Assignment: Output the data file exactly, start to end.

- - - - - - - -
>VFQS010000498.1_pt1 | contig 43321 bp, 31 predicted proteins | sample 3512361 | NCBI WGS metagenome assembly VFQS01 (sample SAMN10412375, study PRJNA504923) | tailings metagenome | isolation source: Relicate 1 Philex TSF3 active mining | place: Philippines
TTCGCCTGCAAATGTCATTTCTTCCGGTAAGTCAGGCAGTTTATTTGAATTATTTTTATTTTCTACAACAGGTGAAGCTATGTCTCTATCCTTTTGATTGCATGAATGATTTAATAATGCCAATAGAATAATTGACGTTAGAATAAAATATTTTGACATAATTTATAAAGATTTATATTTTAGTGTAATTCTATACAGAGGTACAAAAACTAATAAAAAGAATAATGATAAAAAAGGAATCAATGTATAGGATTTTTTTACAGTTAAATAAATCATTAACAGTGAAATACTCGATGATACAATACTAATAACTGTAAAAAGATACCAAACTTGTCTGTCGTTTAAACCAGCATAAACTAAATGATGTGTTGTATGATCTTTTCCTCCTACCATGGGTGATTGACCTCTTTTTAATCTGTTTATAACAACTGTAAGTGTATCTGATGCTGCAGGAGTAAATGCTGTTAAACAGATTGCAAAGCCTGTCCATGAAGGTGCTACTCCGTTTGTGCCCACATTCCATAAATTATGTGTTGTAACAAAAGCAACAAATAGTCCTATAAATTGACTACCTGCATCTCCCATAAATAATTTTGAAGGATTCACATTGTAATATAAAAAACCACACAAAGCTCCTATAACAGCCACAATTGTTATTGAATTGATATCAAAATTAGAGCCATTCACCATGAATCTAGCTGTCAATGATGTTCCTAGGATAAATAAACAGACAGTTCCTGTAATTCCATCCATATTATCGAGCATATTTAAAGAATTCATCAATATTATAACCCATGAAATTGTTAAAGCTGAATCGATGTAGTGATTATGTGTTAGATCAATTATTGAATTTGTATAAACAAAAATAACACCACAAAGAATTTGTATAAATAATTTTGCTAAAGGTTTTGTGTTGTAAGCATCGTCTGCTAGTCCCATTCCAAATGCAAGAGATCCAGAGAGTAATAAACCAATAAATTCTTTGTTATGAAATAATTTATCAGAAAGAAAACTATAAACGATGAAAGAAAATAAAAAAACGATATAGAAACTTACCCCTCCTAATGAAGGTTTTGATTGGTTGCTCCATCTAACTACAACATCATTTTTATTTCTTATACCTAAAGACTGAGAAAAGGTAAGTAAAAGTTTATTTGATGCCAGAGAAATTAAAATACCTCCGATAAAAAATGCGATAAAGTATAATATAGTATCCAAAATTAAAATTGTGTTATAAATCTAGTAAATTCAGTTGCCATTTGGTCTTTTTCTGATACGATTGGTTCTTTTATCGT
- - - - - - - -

>VFQS010000498.1_pt1 | contig 43321 bp, 31 predicted proteins | sample 3512361 | NCBI WGS metagenome assembly VFQS01 (sample SAMN10412375, study PRJNA504923) | tailings metagenome | isolation source: Relicate 1 Philex TSF3 active mining | place: Philippines
TTCGCCTGCAAATGTCATTTCTTCCGGTAAGTCAGGCAGTTTATTTGAATTATTTTTATTTTCTACAACAGGTGAAGCTATGTCTCTATCCTTTTGATTGCATGAATGATTTAATAATGCCAATAGAATAATTGACGTTAGAATAAAATATTTTGACATAATTTATAAAGATTTATATTTTAGTGTAATTCTATACAGAGGTACAAAAACTAATAAAAAGAATAATGATAAAAAAGGAATCAATGTATAGGATTTTTTTACAGTTAAATAAATCATTAACAGTGAAATACTCGATGATACAATACTAATAACTGTAAAAAGATACCAAACTTGTCTGTCGTTTAAACCAGCATAAACTAAATGATGTGTTGTATGATCTTTTCCTCCTACCATGGGTGATTGACCTCTTTTTAATCTGTTTATAACAACTGTAAGTGTATCTGATGCTGCAGGAGTAAATGCTGTTAAACAGATTGCAAAGCCTGTCCATGAAGGTGCTACTCCGTTTGTGCCCACATTCCATAAATTATGTGTTGTAACAAAAGCAACAAATAGTCCTATAAATTGACTACCTGCATCTCCCATAAATAATTTTGAAGGATTCACATTGTAATATAAAAAACCACACAAAGCTCCTATAACAGCCACAATTGTTATTGAATTGATATCAAAATTAGAGCCATTCACCATGAATCTAGCTGTCAATGATGTTCCTAGGATAAATAAACAGACAGTTCCTGTAATTCCATCCATATTATCGAGCATATTTAAAGAATTCATCAATATTATAACCCATGAAATTGTTAAAGCTGAATCGATGTAGTGATTATGTGTTAGATCAATTATTGAATTTGTATAAACAAAAATAACACCACAAAGAATTTGTATAAATAATTTTGCTAAAGGTTTTGTGTTGTAAGCATCGTCTGCTAGTCCCATTCCAAATGCAAGAGATCCAGAGAGTAATAAACCAATAAATTCTTTGTTATGAAATAATTTATCAGAAAGAAAACTATAAACGATGAAAGAAAATAAAAAAACGATATAGAAACTTACCCCTCCTAATGAAGGTTTTGATTGGTTGCTCCATCTAACTACAACATCATTTTTATTTCTTATACCTAAAGACTGAGAAAAGGTAAGTAAAAGTTTATTTGATGCCAGAGAAATTAAAATACCTCCGATAAAAAATGCGATAAAGTATAATATAGTATCCAAAATTAAAATTGTGTTATAAATCTAGTAAATTCAGTTGCCATTTGGTCTTTTTCTGATACGATTGGTTCTTTTATCGT